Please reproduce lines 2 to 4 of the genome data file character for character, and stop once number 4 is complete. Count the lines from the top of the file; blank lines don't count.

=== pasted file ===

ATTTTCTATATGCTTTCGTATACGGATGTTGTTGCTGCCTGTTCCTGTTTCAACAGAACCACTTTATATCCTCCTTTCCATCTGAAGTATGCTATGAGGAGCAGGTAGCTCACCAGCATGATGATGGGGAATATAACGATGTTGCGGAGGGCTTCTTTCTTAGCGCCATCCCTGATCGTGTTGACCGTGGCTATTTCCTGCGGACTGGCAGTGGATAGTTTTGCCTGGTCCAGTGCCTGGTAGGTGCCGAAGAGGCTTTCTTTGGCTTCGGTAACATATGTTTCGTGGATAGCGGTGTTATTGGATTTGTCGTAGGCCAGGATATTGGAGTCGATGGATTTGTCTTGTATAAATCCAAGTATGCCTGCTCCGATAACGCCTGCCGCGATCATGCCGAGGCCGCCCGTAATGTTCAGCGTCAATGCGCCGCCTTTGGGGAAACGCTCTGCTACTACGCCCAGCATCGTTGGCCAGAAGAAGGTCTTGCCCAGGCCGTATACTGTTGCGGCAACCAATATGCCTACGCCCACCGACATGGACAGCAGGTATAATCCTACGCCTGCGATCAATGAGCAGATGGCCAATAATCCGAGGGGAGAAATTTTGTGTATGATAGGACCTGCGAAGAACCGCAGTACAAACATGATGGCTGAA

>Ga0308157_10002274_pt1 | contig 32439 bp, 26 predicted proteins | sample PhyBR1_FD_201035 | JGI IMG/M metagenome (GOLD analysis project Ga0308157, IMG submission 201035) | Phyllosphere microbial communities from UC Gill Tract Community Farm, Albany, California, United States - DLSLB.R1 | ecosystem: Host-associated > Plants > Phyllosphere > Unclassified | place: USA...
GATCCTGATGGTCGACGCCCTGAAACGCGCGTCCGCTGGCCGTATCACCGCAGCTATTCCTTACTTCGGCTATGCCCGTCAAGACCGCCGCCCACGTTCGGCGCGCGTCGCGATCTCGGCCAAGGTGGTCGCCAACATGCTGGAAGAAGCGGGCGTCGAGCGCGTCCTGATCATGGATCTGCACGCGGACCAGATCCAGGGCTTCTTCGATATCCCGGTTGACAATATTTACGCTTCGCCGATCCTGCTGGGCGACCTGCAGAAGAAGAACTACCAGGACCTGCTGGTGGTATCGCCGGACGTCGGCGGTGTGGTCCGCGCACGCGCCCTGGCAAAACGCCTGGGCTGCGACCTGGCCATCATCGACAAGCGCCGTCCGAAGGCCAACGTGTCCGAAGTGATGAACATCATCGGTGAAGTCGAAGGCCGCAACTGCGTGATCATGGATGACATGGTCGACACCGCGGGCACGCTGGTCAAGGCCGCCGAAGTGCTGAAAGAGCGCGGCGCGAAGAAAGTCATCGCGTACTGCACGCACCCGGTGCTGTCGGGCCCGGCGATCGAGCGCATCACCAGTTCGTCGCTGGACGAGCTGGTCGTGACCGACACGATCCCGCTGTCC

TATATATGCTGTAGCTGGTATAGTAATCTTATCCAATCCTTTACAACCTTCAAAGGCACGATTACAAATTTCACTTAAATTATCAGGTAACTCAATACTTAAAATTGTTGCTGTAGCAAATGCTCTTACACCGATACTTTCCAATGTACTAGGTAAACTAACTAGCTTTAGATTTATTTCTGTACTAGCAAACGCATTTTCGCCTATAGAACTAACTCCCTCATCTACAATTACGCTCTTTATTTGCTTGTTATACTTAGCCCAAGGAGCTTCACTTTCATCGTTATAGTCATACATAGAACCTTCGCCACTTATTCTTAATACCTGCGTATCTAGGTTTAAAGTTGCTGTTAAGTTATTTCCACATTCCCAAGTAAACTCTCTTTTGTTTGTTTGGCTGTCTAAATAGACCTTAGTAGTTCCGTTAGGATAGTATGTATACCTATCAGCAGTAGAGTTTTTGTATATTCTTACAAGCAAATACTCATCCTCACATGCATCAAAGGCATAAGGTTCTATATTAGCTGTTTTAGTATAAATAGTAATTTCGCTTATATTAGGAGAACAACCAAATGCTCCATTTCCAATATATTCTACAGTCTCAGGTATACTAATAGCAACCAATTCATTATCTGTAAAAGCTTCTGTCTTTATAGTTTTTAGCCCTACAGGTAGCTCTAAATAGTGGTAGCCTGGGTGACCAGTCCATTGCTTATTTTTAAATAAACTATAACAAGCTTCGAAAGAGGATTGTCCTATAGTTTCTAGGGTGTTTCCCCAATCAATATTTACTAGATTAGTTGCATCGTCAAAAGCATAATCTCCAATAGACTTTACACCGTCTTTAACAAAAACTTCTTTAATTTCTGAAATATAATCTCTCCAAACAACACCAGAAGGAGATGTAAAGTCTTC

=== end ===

>Ga0308157_10002274_pt1 | contig 32439 bp, 26 predicted proteins | sample PhyBR1_FD_201035 | JGI IMG/M metagenome (GOLD analysis project Ga0308157, IMG submission 201035) | Phyllosphere microbial communities from UC Gill Tract Community Farm, Albany, California, United States - DLSLB.R1 | ecosystem: Host-associated > Plants > Phyllosphere > Unclassified | place: USA...
GATCCTGATGGTCGACGCCCTGAAACGCGCGTCCGCTGGCCGTATCACCGCAGCTATTCCTTACTTCGGCTATGCCCGTCAAGACCGCCGCCCACGTTCGGCGCGCGTCGCGATCTCGGCCAAGGTGGTCGCCAACATGCTGGAAGAAGCGGGCGTCGAGCGCGTCCTGATCATGGATCTGCACGCGGACCAGATCCAGGGCTTCTTCGATATCCCGGTTGACAATATTTACGCTTCGCCGATCCTGCTGGGCGACCTGCAGAAGAAGAACTACCAGGACCTGCTGGTGGTATCGCCGGACGTCGGCGGTGTGGTCCGCGCACGCGCCCTGGCAAAACGCCTGGGCTGCGACCTGGCCATCATCGACAAGCGCCGTCCGAAGGCCAACGTGTCCGAAGTGATGAACATCATCGGTGAAGTCGAAGGCCGCAACTGCGTGATCATGGATGACATGGTCGACACCGCGGGCACGCTGGTCAAGGCCGCCGAAGTGCTGAAAGAGCGCGGCGCGAAGAAAGTCATCGCGTACTGCACGCACCCGGTGCTGTCGGGCCCGGCGATCGAGCGCATCACCAGTTCGTCGCTGGACGAGCTGGTCGTGACCGACACGATCCCGCTGTCC

TATATATGCTGTAGCTGGTATAGTAATCTTATCCAATCCTTTACAACCTTCAAAGGCACGATTACAAATTTCACTTAAATTATCAGGTAACTCAATACTTAAAATTGTTGCTGTAGCAAATGCTCTTACACCGATACTTTCCAATGTACTAGGTAAACTAACTAGCTTTAGATTTATTTCTGTACTAGCAAACGCATTTTCGCCTATAGAACTAACTCCCTCATCTACAATTACGCTCTTTATTTGCTTGTTATACTTAGCCCAAGGAGCTTCACTTTCATCGTTATAGTCATACATAGAACCTTCGCCACTTATTCTTAATACCTGCGTATCTAGGTTTAAAGTTGCTGTTAAGTTATTTCCACATTCCCAAGTAAACTCTCTTTTGTTTGTTTGGCTGTCTAAATAGACCTTAGTAGTTCCGTTAGGATAGTATGTATACCTATCAGCAGTAGAGTTTTTGTATATTCTTACAAGCAAATACTCATCCTCACATGCATCAAAGGCATAAGGTTCTATATTAGCTGTTTTAGTATAAATAGTAATTTCGCTTATATTAGGAGAACAACCAAATGCTCCATTTCCAATATATTCTACAGTCTCAGGTATACTAATAGCAACCAATTCATTATCTGTAAAAGCTTCTGTCTTTATAGTTTTTAGCCCTACAGGTAGCTCTAAATAGTGGTAGCCTGGGTGACCAGTCCATTGCTTATTTTTAAATAAACTATAACAAGCTTCGAAAGAGGATTGTCCTATAGTTTCTAGGGTGTTTCCCCAATCAATATTTACTAGATTAGTTGCATCGTCAAAAGCATAATCTCCAATAGACTTTACACCGTCTTTAACAAAAACTTCTTTAATTTCTGAAATATAATCTCTCCAAACAACACCAGAAGGAGATGTAAAGTCTTC